Don Quixote represents the impossible dream in a number of ways — in classical ballet, it carries the most demanding of roles for the endless tricks and the merciless stamina demands (especially with big jumps, hopping on pointe, and the wickedly fast speed requirements). Buried in the pyrotechnics, though, is the most lovely of moves. See bold below (excerpts from Don Quixote review and feature, Dance International, forthcoming).

The technical proficiency of the casts made the entire performance very easy to watch each time – the acting made it positively enjoyable. The returning Kitris (Imler and Nakamura had performed the role 11 years ago in an earlier production at PNB) indeed made a big splash. Carrie Imler appeared absolutely vital on stage, smoothly accomplishing the signature Kitri move – a grand jeté with back leg bending to reach the head. Put a tutu on Imler (as in Act III) and she channels 19th century classical ballet with ease…….

Leads Kaori Nakamura and Lucien Postlewaite offered a partnership of impeccable timing and skill. Nakamura performed something rare to see in ballet, the “floating illusion — a grand jeté with the dancer appearing to move in a horizontal direction, due to the timely positioning of her arms. For Nakamura and Postlewaite, their overhead one-arm lifts together looked effortless, Nakamura daringly removed both hands, suspending precariously in mid air on the arm of Postlewaite – Nakamura then waved her fan as if to taunt the astonished audience.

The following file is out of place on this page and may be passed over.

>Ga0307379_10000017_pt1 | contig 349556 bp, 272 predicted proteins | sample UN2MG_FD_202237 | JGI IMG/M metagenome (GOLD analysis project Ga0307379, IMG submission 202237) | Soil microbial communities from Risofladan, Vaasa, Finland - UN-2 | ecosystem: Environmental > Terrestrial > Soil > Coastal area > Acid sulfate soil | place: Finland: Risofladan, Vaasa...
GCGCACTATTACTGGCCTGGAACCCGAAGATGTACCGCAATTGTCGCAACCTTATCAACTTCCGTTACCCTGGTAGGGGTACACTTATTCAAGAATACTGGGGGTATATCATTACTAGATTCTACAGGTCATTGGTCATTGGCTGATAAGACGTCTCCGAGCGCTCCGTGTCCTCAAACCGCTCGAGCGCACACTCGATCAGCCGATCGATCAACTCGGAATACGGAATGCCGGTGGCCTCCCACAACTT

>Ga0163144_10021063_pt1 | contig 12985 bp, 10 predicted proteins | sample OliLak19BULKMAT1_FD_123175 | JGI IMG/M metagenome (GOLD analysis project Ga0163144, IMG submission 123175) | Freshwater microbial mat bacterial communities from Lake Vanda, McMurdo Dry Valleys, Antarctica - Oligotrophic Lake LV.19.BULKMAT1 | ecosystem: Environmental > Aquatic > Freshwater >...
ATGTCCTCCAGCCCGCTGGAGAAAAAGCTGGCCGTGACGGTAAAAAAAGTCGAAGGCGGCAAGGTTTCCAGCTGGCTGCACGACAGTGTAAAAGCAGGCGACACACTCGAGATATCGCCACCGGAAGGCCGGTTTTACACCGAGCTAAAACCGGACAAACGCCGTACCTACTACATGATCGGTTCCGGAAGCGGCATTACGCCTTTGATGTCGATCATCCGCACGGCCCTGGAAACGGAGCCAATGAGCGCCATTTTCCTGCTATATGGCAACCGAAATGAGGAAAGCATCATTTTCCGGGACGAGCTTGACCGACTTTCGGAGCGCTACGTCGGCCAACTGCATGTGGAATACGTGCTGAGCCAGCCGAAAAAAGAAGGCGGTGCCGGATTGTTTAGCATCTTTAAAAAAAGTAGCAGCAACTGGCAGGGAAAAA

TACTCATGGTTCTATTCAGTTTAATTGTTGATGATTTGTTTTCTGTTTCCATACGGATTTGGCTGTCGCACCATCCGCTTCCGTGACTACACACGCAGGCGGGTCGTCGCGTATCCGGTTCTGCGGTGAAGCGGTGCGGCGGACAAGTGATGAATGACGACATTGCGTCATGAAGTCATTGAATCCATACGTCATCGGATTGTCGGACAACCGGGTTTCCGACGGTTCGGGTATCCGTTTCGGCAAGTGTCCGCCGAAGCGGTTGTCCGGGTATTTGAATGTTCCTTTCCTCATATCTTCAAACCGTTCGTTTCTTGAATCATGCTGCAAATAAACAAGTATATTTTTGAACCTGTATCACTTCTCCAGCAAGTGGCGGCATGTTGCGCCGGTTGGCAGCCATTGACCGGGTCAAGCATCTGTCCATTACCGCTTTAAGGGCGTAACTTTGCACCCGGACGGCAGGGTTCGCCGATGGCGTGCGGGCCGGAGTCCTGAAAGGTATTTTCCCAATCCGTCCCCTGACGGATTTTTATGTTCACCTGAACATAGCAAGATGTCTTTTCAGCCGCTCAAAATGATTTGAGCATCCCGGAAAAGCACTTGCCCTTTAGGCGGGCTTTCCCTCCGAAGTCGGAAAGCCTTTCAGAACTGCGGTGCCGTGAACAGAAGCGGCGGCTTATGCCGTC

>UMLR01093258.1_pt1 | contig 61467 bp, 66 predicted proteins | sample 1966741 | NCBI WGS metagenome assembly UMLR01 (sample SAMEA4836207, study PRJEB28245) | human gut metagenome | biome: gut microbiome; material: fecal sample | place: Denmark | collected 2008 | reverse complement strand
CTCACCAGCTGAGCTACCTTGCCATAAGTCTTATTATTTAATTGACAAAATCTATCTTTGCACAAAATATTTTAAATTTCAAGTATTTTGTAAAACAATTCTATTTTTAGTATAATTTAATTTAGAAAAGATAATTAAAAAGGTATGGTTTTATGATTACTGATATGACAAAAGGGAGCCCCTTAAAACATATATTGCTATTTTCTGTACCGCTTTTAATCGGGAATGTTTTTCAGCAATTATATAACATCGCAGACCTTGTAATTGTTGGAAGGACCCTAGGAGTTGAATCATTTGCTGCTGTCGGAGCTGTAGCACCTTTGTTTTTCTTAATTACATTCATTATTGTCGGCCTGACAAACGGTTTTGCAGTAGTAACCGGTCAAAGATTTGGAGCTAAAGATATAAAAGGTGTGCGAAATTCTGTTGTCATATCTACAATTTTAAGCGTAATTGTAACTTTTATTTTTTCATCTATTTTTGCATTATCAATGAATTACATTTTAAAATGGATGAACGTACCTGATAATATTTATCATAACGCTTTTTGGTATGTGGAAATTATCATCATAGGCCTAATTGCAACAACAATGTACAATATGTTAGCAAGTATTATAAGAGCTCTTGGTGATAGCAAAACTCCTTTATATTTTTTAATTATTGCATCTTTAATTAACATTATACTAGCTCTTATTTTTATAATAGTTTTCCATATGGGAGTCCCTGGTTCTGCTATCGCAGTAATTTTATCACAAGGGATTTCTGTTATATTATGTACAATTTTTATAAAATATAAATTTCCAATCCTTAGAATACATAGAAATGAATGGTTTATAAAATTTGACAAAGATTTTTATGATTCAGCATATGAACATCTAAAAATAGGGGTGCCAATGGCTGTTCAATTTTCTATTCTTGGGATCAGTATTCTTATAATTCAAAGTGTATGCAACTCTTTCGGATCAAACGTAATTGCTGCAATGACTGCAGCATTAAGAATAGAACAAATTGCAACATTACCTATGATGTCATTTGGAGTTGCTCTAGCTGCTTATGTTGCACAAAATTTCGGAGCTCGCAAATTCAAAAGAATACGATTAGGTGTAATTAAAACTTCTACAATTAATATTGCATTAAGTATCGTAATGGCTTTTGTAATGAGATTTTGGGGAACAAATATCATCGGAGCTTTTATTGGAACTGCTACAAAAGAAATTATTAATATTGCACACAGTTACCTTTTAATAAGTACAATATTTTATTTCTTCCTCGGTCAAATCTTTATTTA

See Finding Balance: Fitness and Training for a Lifetime in Dance, Ch. 3, for more.

PNB’s New Works — and a dancer’s test of endurance

April 10th, 2012

A Million Kisses to my Skin (David Dawson), Cylindrical Shadows (Annabelle Lopez Ochoa), and Mating Theory (Victor Quijada) showcased Pacific Northwest Ballet dancers extraordinaire in the March program in Seattle. Virtually all lead dancers were featured in this program with big (and much) dancing. The dancers’ remarkable development showed.

Dawson’s piece is pure delight — a retrospective of and perspective on every piece of dance vocabulary he knows. The choreography is acclaimed as “expansive.” Right. It is all about (expansive) arms. When querying the choreographer during the intermission, he claimed that, in his pieces, the dancers’ arms give out way before any stamina or endurance threat to another body part. The arms are huge, and never ending. Dawson’s work is a choice endurance test — just this side of circus…and all the more palatable because of its bold, spectacle quality.